by Ching-fu Lin
15 Colum. Sci. & Tech. L. Rev. 1 (2013) (Published December 1, 2013)
The proliferating food safety regulatory initiatives at domestic, international, and transnational levels by various actors with different perspectives have raised concerns for their important public health, international trade, and other implications. Standing as the hub of international food safety lawmaking, the Codex faces serious criticisms of its scientific soundness, legitimacy, transparency, and accountability. This paper explores the limits of Codex lawmaking structure and processes by examining whether its institutional design is adequate in terms of producing good governance.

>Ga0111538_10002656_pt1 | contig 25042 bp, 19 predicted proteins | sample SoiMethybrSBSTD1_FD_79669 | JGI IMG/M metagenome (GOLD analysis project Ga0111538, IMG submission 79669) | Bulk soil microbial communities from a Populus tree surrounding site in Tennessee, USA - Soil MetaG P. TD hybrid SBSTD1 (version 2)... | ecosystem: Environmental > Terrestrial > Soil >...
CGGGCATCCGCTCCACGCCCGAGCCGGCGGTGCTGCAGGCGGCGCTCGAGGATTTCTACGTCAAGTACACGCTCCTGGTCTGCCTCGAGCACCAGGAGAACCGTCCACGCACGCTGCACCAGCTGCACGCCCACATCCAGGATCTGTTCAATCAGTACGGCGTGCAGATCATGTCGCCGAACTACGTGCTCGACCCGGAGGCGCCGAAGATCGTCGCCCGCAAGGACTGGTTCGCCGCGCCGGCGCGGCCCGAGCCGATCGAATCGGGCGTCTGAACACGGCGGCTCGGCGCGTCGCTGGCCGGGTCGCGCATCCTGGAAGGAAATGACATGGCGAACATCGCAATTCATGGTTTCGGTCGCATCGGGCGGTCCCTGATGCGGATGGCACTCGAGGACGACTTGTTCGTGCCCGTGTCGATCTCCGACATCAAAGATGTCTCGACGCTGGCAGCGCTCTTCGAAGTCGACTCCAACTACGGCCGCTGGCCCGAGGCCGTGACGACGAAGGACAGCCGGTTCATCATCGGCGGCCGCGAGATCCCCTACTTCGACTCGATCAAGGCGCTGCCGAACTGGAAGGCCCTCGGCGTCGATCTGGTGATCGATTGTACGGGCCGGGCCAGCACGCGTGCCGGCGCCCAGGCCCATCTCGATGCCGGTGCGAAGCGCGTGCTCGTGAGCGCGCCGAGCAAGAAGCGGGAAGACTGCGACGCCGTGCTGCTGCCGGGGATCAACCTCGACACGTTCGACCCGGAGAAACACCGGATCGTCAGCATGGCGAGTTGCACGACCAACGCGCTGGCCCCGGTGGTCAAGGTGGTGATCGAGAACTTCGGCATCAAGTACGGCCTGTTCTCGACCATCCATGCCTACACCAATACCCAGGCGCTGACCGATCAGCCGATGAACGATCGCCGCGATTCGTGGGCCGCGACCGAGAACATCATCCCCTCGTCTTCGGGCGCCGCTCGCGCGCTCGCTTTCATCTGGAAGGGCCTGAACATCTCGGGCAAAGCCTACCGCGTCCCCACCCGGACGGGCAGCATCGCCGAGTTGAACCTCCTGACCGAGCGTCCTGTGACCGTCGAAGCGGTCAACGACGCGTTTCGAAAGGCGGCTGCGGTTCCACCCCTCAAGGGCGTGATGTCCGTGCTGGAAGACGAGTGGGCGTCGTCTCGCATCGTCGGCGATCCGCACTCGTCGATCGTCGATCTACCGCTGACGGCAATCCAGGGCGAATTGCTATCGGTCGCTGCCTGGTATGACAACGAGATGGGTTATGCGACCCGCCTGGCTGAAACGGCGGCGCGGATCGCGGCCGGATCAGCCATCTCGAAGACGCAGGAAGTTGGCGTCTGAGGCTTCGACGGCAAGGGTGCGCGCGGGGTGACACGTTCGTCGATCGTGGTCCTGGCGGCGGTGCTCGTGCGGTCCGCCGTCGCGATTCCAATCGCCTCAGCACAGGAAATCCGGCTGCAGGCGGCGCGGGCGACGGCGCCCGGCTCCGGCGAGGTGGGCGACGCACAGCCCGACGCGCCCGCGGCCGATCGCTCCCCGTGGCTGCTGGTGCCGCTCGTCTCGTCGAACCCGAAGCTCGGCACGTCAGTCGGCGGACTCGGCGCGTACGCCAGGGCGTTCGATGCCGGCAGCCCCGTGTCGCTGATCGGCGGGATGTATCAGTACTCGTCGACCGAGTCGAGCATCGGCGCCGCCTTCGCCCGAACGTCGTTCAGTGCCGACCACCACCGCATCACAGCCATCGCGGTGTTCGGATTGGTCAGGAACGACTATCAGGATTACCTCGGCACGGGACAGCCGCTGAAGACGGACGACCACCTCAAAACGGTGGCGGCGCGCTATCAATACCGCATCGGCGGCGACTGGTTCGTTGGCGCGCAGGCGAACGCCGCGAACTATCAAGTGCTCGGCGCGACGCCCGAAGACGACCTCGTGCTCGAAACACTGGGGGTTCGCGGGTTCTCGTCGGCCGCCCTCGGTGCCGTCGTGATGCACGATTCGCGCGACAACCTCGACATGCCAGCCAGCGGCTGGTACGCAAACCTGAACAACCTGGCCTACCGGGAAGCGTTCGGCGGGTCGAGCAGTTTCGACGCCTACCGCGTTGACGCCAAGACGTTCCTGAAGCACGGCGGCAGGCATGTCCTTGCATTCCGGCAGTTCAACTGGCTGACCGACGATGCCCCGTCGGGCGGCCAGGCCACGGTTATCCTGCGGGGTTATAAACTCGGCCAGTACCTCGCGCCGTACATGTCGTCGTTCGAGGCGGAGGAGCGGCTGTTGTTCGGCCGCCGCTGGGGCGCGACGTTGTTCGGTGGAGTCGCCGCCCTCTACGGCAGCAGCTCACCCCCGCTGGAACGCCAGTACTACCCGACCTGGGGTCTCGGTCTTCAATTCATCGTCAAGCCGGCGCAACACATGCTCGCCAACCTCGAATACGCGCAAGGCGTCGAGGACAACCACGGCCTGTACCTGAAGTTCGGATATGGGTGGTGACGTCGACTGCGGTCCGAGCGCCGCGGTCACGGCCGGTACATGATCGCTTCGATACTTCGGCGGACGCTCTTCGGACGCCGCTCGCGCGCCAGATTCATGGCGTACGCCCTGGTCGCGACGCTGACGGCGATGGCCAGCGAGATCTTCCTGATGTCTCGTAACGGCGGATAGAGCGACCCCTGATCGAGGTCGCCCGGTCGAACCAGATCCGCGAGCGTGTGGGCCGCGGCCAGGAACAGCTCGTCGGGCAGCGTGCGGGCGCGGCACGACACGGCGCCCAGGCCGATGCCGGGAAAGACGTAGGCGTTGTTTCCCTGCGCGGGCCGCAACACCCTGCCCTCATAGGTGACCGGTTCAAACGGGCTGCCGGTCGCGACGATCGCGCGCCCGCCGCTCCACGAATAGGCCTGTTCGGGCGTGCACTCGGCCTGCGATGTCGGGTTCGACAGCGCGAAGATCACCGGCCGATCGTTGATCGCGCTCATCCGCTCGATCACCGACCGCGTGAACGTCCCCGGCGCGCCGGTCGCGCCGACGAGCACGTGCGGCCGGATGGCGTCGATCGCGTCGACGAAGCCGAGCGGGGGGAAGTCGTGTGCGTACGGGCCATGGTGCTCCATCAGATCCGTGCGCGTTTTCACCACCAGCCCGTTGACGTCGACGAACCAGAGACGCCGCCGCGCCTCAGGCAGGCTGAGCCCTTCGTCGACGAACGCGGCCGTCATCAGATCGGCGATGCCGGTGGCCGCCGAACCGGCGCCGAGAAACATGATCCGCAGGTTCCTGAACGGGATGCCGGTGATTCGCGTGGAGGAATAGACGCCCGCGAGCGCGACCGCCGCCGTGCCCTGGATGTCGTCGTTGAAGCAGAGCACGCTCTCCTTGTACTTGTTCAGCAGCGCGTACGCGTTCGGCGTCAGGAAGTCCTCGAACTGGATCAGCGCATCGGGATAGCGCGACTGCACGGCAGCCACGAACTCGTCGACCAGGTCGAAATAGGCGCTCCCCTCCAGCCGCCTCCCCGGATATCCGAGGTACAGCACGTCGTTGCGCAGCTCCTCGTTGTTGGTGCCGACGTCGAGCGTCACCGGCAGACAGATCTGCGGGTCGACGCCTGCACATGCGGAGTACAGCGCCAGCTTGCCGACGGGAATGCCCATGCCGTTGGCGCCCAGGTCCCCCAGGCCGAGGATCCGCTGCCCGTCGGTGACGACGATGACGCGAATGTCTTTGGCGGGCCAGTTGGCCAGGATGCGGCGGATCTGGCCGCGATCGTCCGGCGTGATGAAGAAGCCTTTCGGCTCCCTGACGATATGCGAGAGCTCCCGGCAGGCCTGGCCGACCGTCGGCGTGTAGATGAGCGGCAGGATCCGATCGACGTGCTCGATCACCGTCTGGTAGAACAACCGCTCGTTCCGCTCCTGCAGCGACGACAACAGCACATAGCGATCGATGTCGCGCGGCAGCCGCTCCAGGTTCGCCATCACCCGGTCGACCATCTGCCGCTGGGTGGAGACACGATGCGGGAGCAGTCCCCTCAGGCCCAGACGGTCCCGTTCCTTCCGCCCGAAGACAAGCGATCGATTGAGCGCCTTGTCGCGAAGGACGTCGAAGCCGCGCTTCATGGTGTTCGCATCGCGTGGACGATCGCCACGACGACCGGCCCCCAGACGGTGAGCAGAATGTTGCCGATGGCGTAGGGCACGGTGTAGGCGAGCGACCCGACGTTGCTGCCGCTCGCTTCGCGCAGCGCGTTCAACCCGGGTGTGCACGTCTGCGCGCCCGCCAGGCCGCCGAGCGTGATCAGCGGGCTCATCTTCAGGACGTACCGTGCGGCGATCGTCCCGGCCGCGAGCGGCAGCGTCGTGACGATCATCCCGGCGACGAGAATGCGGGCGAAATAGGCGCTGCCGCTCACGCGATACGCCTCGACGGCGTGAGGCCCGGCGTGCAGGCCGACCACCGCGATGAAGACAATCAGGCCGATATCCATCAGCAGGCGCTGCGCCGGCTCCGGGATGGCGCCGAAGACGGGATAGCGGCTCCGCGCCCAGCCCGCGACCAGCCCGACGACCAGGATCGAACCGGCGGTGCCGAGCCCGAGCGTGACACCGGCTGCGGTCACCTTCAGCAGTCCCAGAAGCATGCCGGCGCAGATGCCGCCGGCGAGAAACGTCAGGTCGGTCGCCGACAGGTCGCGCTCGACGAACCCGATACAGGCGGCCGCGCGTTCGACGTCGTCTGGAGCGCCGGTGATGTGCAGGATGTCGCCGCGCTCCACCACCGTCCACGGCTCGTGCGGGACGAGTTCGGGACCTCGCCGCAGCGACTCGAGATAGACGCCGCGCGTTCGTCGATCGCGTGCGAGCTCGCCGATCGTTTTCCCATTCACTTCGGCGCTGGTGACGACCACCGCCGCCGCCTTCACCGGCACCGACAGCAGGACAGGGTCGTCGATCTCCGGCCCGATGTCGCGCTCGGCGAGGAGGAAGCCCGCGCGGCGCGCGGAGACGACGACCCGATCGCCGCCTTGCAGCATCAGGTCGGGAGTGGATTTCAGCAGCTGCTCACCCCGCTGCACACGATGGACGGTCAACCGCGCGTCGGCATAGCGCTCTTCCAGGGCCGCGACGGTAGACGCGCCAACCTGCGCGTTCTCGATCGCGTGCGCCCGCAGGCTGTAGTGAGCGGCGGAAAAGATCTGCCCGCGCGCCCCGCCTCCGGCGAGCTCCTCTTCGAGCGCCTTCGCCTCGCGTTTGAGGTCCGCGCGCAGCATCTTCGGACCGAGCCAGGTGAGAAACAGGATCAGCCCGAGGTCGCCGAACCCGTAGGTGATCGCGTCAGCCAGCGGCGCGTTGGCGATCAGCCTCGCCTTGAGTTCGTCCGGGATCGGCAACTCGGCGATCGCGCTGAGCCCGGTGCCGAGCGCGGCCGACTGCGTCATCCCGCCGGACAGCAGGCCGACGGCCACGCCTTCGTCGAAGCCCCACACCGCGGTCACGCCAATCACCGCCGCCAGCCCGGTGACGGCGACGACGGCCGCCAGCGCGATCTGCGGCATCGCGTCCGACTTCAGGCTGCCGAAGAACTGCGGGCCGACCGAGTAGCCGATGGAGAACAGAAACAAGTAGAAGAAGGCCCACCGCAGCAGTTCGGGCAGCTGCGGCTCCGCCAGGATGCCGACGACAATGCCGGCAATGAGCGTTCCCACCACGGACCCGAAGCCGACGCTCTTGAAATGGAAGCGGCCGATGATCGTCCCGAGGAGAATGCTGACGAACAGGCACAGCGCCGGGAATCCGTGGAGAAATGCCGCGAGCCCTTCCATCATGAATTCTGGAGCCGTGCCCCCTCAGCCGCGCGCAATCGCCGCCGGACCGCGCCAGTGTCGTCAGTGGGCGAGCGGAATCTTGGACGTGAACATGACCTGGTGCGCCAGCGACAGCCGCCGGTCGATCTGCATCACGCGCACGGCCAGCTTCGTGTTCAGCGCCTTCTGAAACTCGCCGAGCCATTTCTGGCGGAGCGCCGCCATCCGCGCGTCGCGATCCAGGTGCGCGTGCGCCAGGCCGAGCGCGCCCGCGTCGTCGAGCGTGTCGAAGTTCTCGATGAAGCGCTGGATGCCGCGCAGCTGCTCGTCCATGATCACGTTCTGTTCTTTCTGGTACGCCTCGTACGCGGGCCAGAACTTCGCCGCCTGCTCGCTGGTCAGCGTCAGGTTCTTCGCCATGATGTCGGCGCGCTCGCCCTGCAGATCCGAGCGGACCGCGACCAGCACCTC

Food safety is an area of international law where political and cultural fragmentation collides with deep market integration and trade liberalization. Through a thorough analysis of the recent ractopamine dispute in the context of multilateral cooperation failure and the debates between technocracy and democracy models of legitimacy, this paper however emphasizes the forgotten role of procedural legitimacy in the current discourse, particularly mechanisms for avoiding conflicts of interest and fostering transparency.
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